“Cinderella” Twirls Deeper than our Childhood Version
The 2015 live-action edition of this Disney classic brings more backstory and also a bit of corset controversy, but in the end it delivers a message more powerful than any charming prince.
If you are anything like me, you probably did not have super high expectations for the new installment of “Cinderella,” which is still in theaters and expected to be out on Blue-Ray and DVD in July.
After suffering through what I can only describe as a huge disappointment in “Into The Woods,” my faith in the new adaptation of a childhood fairytale favorite was faltering.
When I arrived at the theater I tried to keep my mind open.
From the first scene, I was enchanted. The set and costume design are enough to make any girl weak in the knees, and sweet Ella’s (played by Lily James) loving family provides exactly the backstory you expect in the tale.
The best part about the film is it sticks with the original screenplay, down to the dramatic body fling Ella makes onto the well after being left behind for the ball.
Going beyond the vague story you got as a child, Cinderella 2015 provides the full story on Ella and her parents, as well as crafting a terribly sad backstory for the wicked stepmother, whom you may love to hate and hate to love by the end.
The film is exactly what you would expect from a live-action fairytale: a lot of CGI effects, magical and unique costuming, a few cheesy lines.
But altogether, this version did not disappoint.
But of course, not even a princess can please everyone.
Since its release, critics of the film have come forward to bash the dreamy remake for many different reasons.
As we address the main criticisms, remember I am approaching this as a historian above all else so it will take a pretty credible complaint to convince me that this was anything other than well-done.
Criticism 1: The “Altered Waist”
A week before the film’s release, James went under fire along with the studio over allegations that her waist had been digitally altered to appear more slim.
James angrily spoke out against this claim, as did director Kenneth Branagh.
“It’s not a mystery — if you put someone in a corset, you’ll see also that there’s a wide [part],” Branagh said in an interview with Business Insider. “Not that Lily James isn’t slim. But, in that wide bow of a dress underneath, basically you squeeze things in, things come out the bottom.”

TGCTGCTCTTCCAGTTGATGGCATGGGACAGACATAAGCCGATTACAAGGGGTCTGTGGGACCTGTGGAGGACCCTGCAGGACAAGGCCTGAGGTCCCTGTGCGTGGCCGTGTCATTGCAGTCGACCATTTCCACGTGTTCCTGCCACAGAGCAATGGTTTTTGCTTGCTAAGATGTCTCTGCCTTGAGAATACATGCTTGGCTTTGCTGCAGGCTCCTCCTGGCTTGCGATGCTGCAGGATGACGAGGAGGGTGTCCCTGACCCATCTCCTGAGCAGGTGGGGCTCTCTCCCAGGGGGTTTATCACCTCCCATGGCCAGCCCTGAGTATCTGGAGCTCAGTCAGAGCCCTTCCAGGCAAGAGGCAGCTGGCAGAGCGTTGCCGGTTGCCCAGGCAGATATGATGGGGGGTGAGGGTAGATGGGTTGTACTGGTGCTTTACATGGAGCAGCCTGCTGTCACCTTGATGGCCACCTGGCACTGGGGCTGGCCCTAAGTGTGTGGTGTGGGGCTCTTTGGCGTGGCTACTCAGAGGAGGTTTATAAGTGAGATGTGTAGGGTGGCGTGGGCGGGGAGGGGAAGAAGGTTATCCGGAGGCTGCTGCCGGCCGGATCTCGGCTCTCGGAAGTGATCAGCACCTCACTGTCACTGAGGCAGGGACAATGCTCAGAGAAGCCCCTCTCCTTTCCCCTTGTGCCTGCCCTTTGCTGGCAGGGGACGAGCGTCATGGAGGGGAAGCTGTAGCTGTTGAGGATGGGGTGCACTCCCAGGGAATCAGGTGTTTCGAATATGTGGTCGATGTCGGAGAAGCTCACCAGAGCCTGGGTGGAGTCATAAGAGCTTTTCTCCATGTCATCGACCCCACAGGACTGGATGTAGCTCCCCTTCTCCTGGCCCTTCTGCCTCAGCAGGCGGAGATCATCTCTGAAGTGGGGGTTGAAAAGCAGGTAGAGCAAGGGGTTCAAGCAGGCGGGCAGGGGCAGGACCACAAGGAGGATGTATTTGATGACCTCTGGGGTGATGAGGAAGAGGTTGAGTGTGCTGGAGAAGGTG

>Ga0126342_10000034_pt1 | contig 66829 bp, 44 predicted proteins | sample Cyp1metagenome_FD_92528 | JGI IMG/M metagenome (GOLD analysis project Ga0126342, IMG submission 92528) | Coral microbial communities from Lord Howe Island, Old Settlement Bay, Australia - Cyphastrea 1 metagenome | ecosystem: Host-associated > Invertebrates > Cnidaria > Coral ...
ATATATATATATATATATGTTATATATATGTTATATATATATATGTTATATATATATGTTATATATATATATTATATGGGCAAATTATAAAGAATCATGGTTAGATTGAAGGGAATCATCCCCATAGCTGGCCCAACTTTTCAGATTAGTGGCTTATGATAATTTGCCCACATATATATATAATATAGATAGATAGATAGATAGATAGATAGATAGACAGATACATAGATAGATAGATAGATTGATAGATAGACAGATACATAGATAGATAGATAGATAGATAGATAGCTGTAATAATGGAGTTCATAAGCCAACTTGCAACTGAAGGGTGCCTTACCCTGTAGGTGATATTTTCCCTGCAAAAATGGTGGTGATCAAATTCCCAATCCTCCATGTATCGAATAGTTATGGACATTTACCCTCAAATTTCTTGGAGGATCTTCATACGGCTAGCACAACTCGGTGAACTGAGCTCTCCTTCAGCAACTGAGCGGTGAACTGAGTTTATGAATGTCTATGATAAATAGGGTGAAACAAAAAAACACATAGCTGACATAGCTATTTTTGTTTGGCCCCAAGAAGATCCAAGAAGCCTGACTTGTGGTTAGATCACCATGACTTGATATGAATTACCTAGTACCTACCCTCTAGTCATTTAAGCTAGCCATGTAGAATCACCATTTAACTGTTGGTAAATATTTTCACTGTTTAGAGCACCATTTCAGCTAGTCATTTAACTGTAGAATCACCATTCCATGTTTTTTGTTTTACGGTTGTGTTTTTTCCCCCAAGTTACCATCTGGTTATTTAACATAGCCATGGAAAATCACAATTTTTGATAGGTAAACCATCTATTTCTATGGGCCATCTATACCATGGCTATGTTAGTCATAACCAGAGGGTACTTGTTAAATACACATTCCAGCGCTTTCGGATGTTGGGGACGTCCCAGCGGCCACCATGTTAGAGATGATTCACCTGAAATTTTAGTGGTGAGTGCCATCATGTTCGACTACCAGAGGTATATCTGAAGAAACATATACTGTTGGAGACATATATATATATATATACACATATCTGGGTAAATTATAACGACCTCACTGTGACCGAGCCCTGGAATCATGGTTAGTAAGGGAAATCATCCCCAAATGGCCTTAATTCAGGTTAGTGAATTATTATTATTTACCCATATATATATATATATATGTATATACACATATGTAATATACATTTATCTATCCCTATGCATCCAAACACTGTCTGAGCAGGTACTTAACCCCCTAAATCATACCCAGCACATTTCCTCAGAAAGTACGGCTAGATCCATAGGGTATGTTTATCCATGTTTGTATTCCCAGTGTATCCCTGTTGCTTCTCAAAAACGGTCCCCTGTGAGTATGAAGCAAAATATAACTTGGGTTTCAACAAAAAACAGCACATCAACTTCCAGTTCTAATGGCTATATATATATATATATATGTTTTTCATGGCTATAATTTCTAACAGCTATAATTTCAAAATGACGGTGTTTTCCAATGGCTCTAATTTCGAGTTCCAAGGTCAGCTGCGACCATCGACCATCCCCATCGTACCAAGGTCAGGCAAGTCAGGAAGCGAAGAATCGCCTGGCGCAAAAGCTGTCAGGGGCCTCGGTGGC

What Branagh is referring to was the obvious hourglass shape of James’ waist in her signature blue ballgown.
However, when you consider the other fashions featured in the film from clothing to home decor, it is plain to see that they are living somewhere after the 1600s in an area heavily influenced by French culture.
Corsets were incorporated in that time and they were tied so tautly around a woman’s waist that anything around the edges would have pushed out in one direction or the other.
While James’ waistline may not be that naturally slim, it is certainly possible that with the assistance of the fitted bodice there was no alteration of the images.
Criticism 2: “Have Courage & Be Kind”: Teaching Girls to Submit to Abuse
Featured on the blog “BlogHer,” a self-proclaimed “platform for sharing great voices,” one mother wrote of her horror at the storyline that unfolded during “Cinderella.”
She goes on and on about how terrible of an example Ella sends to girls by accepting the torture of her mother and stepsisters, about how she never stands up for herself and about how she triumphantly introduces herself as “Cinderella” at the end, comparing her behavior to that of a captive suffering from Stockholm Syndrome.
Man, was I hot after reading this.
If Cinderella was set in modern times, I would certainly have to agree with this mother about “just leaving.”
But this story is set in a time period where women did not simply leave when the going got tough.
They had to buck up because they were not allowed in most areas to own property or hold financial accounts. Where exactly should she have gone?
What I found particularly interesting here is that mom managed to complain about Cinderella’s actions (or rather Cinderella’s inactions, according to her) yet she failed to rant about the stepmother’s attempt to marry her daughters off to lift their family’s social standing, also a common practice of the time.
Could Ella have simply left her childhood home in a real world situation? Perhaps, if only to live in the most derelict of environments and experiencing far worse than what she was already facing.
Would I have liked to see her stand up for herself a little more when being blatantly emotionally tortured? Sure, but that wasn’t realistic. Not to say that a pumpkin turning into a carriage is either, but really folks …
If anything, this film opens up a conversation with young girls about how women’s rights have changed over the years, and how throughout those years the best way to forge ahead is with a moral foundation.
And personally, I am all for that foundation being, “Have Courage & Be Kind.”
To wrap this up, I for one loved “Cinderella,” and I absolutely cannot wait for the next Disney live-action remake to come out.